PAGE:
IgM exacerbates glomerular disease progression in complement-induced glomerulopathy.

Panzer SE, Laskowski J, Renner B, Kulik L, Ljubanovic D, Huber KM, Zhong W, Pickering MC, Holers VM, Thurman JM - Kidney Int. (2015)

Factor H deficient mice demonstrate progressive IgM deposition within the glomerulus over timeGlomerular IgM and C3 deposition were assessed by immunofluorescence microscopy of kidney sections from fH−/− mice. (a and b) IgM is seen in the mesangium of young mice (3 months old). IgM deposition expands into capillary loops in older mice (9 months old). (c and d) Glomerular deposition of C3 appears in glomerular capillary loops at both ages. (e and f) Dual staining with IgM and C3 demonstrate distinct locations of IgM and C3 in fH−/− mice at 3 months of age and diffuse deposition of IgM at 9 months of age. Representative glomeruli from mice in each group are shown. Original magnification × 200. Bar = 100 μm.
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Related In: Results  -  Collection

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getmorefigures.php?uid=PMC4556608&req=5

Figure 1: Factor H deficient mice demonstrate progressive IgM deposition within the glomerulus over timeGlomerular IgM and C3 deposition were assessed by immunofluorescence microscopy of kidney sections from fH−/− mice. (a and b) IgM is seen in the mesangium of young mice (3 months old). IgM deposition expands into capillary loops in older mice (9 months old). (c and d) Glomerular deposition of C3 appears in glomerular capillary loops at both ages. (e and f) Dual staining with IgM and C3 demonstrate distinct locations of IgM and C3 in fH−/− mice at 3 months of age and diffuse deposition of IgM at 9 months of age. Representative glomeruli from mice in each group are shown. Original magnification × 200. Bar = 100 μm.
Mentions: Kidney sections from fH−/− mice at three, six, and nine months of age were assessed for glomerular deposition of IgM by immunofluorescence. Glomeruli of fH−/− mice demonstrated consistent IgM deposition occurring in a progressive fashion as the mice aged (representative glomeruli are shown in Figure 1a and b). Further localization of the IgM deposits demonstrated a change over time in mice with fH−/− mediated glomerulonephritis. In the fH−/− strain the areas of glomerular IgM deposition appear mesangial in distribution at three months of age (Figure 1a). At this time point the IgM deposits are distinct from glomerular C3 (Figure 1e). However, as the mice age and as disease worsens IgM deposition expands from the mesangium into glomerular capillary loops (Figure 1b and f). In contrast to IgM, glomerular IgG deposition in the fH−/− strain was negative. Figure 2e shows a representative tissue section from a nine month-old fH−/− mouse demonstrating negative staining by immunofluorescence for IgG. Wild-type mice developed minimal IgM deposition over time. Assessment of fH−/−/μMT kidney sections confirmed there was no glomerular IgM present in this strain.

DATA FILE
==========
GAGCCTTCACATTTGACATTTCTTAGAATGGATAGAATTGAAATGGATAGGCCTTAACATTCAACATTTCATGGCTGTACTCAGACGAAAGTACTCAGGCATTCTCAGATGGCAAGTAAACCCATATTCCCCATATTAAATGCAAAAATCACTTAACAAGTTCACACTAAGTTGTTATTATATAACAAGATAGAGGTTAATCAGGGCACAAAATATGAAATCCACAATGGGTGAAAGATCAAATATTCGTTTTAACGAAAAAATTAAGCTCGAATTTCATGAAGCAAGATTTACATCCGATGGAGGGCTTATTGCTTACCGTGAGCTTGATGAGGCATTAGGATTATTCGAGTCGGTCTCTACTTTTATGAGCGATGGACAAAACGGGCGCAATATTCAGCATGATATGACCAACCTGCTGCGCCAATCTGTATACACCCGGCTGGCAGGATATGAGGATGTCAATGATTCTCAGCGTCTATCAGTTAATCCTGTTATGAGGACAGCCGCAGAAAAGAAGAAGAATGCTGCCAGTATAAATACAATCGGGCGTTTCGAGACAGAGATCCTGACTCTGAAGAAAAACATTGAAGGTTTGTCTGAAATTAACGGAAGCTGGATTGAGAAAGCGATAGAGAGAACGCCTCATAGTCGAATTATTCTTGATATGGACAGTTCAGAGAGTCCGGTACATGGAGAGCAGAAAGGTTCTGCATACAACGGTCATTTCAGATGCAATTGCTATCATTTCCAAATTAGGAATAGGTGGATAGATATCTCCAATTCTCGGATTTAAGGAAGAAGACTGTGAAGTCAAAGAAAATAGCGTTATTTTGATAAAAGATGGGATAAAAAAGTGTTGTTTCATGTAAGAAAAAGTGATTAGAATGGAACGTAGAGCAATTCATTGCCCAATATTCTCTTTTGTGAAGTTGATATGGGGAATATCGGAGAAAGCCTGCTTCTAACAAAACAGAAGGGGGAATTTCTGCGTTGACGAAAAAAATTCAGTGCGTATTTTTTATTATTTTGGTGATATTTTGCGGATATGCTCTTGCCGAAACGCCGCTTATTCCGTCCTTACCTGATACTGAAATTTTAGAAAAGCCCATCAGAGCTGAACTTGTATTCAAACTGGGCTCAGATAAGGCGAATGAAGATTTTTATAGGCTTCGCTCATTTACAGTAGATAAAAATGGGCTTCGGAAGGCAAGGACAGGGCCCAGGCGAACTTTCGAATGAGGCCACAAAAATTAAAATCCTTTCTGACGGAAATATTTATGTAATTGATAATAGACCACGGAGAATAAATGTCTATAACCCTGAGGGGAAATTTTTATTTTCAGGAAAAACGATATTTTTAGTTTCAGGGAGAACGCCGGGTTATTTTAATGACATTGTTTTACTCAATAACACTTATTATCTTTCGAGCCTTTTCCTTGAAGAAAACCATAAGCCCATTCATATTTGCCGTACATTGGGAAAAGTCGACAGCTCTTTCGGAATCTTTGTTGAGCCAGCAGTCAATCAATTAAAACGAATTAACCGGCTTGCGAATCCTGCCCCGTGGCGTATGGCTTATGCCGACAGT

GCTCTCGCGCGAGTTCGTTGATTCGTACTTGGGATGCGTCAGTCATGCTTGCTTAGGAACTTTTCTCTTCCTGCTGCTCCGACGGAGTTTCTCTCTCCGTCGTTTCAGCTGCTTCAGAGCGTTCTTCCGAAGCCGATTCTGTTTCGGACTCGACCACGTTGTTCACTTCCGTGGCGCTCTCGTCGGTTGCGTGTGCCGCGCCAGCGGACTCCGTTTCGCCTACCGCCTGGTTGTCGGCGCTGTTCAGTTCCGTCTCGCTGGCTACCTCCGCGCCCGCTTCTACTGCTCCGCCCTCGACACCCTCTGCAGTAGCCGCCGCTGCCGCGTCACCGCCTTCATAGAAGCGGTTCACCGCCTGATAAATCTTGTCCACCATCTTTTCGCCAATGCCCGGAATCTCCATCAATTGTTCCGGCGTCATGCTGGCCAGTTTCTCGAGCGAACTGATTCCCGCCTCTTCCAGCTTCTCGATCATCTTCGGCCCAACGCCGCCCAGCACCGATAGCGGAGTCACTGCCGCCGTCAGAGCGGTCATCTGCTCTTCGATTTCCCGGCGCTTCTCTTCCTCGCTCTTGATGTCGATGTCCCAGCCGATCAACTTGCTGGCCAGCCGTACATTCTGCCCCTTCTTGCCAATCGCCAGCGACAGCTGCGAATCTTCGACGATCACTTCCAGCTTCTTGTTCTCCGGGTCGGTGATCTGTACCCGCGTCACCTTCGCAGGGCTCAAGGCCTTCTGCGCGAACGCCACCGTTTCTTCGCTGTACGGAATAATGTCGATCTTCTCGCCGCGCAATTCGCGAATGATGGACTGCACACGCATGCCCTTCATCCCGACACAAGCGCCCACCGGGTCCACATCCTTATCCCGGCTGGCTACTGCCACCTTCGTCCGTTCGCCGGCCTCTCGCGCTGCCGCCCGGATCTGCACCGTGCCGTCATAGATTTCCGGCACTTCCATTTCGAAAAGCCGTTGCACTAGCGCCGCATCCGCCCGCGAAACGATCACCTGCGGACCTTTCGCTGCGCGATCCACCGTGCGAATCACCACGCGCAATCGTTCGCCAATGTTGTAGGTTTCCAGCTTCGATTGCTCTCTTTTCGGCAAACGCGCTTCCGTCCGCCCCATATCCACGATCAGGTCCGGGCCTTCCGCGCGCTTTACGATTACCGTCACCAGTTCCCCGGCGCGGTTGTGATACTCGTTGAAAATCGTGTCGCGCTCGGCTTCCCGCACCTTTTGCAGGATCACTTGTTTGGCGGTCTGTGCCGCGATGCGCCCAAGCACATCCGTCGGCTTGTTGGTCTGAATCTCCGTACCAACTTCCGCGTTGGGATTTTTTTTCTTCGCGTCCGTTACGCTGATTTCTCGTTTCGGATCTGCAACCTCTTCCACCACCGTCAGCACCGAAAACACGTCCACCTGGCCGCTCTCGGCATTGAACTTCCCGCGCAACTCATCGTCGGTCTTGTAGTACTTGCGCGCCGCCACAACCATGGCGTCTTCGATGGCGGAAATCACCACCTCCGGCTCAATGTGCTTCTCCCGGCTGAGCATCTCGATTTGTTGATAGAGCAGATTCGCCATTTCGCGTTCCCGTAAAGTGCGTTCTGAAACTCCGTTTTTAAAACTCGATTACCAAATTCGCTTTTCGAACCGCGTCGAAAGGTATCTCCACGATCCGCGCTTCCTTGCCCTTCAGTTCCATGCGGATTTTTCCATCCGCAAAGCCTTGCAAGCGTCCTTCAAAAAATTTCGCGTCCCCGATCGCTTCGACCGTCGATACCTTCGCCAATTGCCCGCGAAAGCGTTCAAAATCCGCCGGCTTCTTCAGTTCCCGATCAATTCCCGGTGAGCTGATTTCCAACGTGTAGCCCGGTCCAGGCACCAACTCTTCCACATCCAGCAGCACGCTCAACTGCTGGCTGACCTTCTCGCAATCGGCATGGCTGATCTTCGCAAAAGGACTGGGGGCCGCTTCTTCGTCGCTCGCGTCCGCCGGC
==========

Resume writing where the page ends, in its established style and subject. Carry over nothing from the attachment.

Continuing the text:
Bottom Line: However, recent studies found that IgM specifically binds damaged glomeruli.Immunofluorescence microscopy demonstrated mesangial and capillary loop deposition of IgM, whereas ultrastructural analysis found IgM deposition on endothelial cells and subendothelial areas.A monoclonal natural IgM-recognizing phospholipids also bound to glomeruli in vivo and induced albuminuria.

View Article: PubMed Central - PubMed

Affiliation: Division of Nephrology, Department of Medicine, University of Wisconsin Madison, Madison, Wisconsin, USA.

ABSTRACT
Although glomerular immunoglobulin M (IgM) deposition occurs in a variety of glomerular diseases, the mechanism of deposition and its clinical significance remain controversial. Some have theorized IgM becomes passively trapped in areas of glomerulosclerosis. However, recent studies found that IgM specifically binds damaged glomeruli. Therefore, we tested whether natural IgM binds to neo-epitopes exposed after insults to the glomerulus and exacerbates disease in mice deficient in the complement regulatory protein factor H; a model of non-sclerotic and nonimmune-complex glomerular disease. Immunofluorescence microscopy demonstrated mesangial and capillary loop deposition of IgM, whereas ultrastructural analysis found IgM deposition on endothelial cells and subendothelial areas. Factor H-deficient mice lacking B cells were protected from renal damage, as evidenced by milder histologic lesions on light and electron microscopy. IgM, but not IgG, from wild-type mice bound to cultured murine mesangial cells. Furthermore, injection of purified IgM into mice lacking B cells bound within the glomeruli and induced proteinuria. A monoclonal natural IgM-recognizing phospholipids also bound to glomeruli in vivo and induced albuminuria. Thus, our results indicate specific IgM antibodies bind to glomerular epitopes and that IgM contributes to the progression of glomerular damage in this mouse model of non-sclerotic glomerular disease.

Show MeSH
Related in: MedlinePlus